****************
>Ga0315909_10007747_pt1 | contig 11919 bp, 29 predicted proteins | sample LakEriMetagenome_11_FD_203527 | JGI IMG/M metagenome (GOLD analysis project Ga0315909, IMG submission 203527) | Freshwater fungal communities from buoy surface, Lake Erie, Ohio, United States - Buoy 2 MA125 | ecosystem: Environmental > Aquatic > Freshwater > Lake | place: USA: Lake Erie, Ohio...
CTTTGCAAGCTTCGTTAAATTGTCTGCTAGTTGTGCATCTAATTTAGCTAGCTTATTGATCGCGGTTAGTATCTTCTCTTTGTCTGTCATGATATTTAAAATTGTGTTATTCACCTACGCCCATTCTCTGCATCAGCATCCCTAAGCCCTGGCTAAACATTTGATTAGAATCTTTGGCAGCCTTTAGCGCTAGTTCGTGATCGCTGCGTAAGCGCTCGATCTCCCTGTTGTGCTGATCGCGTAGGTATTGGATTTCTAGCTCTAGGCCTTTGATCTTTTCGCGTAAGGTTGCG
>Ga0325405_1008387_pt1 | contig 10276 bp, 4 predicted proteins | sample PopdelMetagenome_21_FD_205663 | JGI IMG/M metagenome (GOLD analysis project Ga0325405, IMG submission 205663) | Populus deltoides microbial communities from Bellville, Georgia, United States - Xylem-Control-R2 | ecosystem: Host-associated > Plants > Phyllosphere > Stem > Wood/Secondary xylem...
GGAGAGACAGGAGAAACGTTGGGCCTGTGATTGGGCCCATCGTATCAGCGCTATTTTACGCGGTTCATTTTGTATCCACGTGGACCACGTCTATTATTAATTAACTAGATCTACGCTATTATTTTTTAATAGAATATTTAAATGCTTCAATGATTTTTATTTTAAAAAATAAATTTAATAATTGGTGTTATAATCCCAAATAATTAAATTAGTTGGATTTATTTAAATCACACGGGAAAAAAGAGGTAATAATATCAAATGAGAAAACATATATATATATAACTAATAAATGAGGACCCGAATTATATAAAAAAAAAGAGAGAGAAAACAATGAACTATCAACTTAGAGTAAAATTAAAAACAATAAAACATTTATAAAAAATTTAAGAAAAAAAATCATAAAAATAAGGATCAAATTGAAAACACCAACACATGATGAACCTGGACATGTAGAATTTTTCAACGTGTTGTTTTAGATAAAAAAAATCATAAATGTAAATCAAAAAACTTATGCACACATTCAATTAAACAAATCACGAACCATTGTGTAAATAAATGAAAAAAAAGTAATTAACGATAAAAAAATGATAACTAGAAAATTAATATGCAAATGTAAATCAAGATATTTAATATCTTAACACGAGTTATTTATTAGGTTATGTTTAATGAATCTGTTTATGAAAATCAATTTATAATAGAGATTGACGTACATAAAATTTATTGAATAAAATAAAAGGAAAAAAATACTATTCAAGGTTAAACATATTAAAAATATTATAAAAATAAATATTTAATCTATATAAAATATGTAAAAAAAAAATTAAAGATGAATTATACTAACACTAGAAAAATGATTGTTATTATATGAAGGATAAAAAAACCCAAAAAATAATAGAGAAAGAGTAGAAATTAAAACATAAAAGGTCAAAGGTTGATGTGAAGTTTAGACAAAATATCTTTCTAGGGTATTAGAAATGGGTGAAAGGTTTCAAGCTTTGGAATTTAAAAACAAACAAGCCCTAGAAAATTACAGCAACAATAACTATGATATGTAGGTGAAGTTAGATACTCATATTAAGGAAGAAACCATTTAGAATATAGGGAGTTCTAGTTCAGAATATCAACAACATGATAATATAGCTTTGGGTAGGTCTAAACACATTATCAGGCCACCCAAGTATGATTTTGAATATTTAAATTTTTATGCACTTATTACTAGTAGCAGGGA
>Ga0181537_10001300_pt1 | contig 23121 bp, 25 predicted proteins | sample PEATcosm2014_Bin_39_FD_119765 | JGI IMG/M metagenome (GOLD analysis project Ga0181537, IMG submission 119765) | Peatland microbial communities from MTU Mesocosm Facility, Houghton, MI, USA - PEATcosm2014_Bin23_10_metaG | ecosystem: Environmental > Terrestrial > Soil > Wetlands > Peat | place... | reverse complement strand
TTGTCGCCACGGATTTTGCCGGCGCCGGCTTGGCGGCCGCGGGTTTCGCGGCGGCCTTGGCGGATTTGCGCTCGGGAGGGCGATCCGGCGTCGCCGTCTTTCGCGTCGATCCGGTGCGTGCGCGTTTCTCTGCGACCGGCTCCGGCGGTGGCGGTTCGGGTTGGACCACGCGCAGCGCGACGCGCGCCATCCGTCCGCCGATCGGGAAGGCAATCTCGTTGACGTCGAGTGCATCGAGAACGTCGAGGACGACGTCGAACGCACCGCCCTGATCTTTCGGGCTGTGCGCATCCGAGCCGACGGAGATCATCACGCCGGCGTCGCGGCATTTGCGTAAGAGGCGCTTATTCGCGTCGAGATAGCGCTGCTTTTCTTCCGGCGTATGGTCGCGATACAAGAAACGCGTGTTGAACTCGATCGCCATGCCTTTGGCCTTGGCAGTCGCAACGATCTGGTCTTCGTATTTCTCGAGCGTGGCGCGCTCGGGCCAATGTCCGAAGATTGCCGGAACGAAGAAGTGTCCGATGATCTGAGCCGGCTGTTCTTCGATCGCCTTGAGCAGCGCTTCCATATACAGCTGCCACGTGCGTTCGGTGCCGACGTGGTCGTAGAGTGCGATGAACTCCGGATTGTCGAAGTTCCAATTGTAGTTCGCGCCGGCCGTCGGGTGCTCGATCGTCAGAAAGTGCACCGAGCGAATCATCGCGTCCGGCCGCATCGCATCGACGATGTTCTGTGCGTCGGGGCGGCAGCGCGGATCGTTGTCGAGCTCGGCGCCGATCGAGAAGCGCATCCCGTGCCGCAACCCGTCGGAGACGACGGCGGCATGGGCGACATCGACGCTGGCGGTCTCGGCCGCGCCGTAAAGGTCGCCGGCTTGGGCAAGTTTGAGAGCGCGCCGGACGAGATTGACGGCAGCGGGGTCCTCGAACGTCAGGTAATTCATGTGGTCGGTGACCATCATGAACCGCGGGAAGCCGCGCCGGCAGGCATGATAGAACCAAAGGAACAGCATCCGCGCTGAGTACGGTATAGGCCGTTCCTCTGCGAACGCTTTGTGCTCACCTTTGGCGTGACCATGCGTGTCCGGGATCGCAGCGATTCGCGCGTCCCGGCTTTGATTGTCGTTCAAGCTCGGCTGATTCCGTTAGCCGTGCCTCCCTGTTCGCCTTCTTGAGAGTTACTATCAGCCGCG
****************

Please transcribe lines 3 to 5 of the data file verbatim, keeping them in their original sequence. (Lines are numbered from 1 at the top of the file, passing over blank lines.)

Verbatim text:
>Ga0325405_1008387_pt1 | contig 10276 bp, 4 predicted proteins | sample PopdelMetagenome_21_FD_205663 | JGI IMG/M metagenome (GOLD analysis project Ga0325405, IMG submission 205663) | Populus deltoides microbial communities from Bellville, Georgia, United States - Xylem-Control-R2 | ecosystem: Host-associated > Plants > Phyllosphere > Stem > Wood/Secondary xylem...
GGAGAGACAGGAGAAACGTTGGGCCTGTGATTGGGCCCATCGTATCAGCGCTATTTTACGCGGTTCATTTTGTATCCACGTGGACCACGTCTATTATTAATTAACTAGATCTACGCTATTATTTTTTAATAGAATATTTAAATGCTTCAATGATTTTTATTTTAAAAAATAAATTTAATAATTGGTGTTATAATCCCAAATAATTAAATTAGTTGGATTTATTTAAATCACACGGGAAAAAAGAGGTAATAATATCAAATGAGAAAACATATATATATATAACTAATAAATGAGGACCCGAATTATATAAAAAAAAAGAGAGAGAAAACAATGAACTATCAACTTAGAGTAAAATTAAAAACAATAAAACATTTATAAAAAATTTAAGAAAAAAAATCATAAAAATAAGGATCAAATTGAAAACACCAACACATGATGAACCTGGACATGTAGAATTTTTCAACGTGTTGTTTTAGATAAAAAAAATCATAAATGTAAATCAAAAAACTTATGCACACATTCAATTAAACAAATCACGAACCATTGTGTAAATAAATGAAAAAAAAGTAATTAACGATAAAAAAATGATAACTAGAAAATTAATATGCAAATGTAAATCAAGATATTTAATATCTTAACACGAGTTATTTATTAGGTTATGTTTAATGAATCTGTTTATGAAAATCAATTTATAATAGAGATTGACGTACATAAAATTTATTGAATAAAATAAAAGGAAAAAAATACTATTCAAGGTTAAACATATTAAAAATATTATAAAAATAAATATTTAATCTATATAAAATATGTAAAAAAAAAATTAAAGATGAATTATACTAACACTAGAAAAATGATTGTTATTATATGAAGGATAAAAAAACCCAAAAAATAATAGAGAAAGAGTAGAAATTAAAACATAAAAGGTCAAAGGTTGATGTGAAGTTTAGACAAAATATCTTTCTAGGGTATTAGAAATGGGTGAAAGGTTTCAAGCTTTGGAATTTAAAAACAAACAAGCCCTAGAAAATTACAGCAACAATAACTATGATATGTAGGTGAAGTTAGATACTCATATTAAGGAAGAAACCATTTAGAATATAGGGAGTTCTAGTTCAGAATATCAACAACATGATAATATAGCTTTGGGTAGGTCTAAACACATTATCAGGCCACCCAAGTATGATTTTGAATATTTAAATTTTTATGCACTTATTACTAGTAGCAGGGA
>Ga0181537_10001300_pt1 | contig 23121 bp, 25 predicted proteins | sample PEATcosm2014_Bin_39_FD_119765 | JGI IMG/M metagenome (GOLD analysis project Ga0181537, IMG submission 119765) | Peatland microbial communities from MTU Mesocosm Facility, Houghton, MI, USA - PEATcosm2014_Bin23_10_metaG | ecosystem: Environmental > Terrestrial > Soil > Wetlands > Peat | place... | reverse complement strand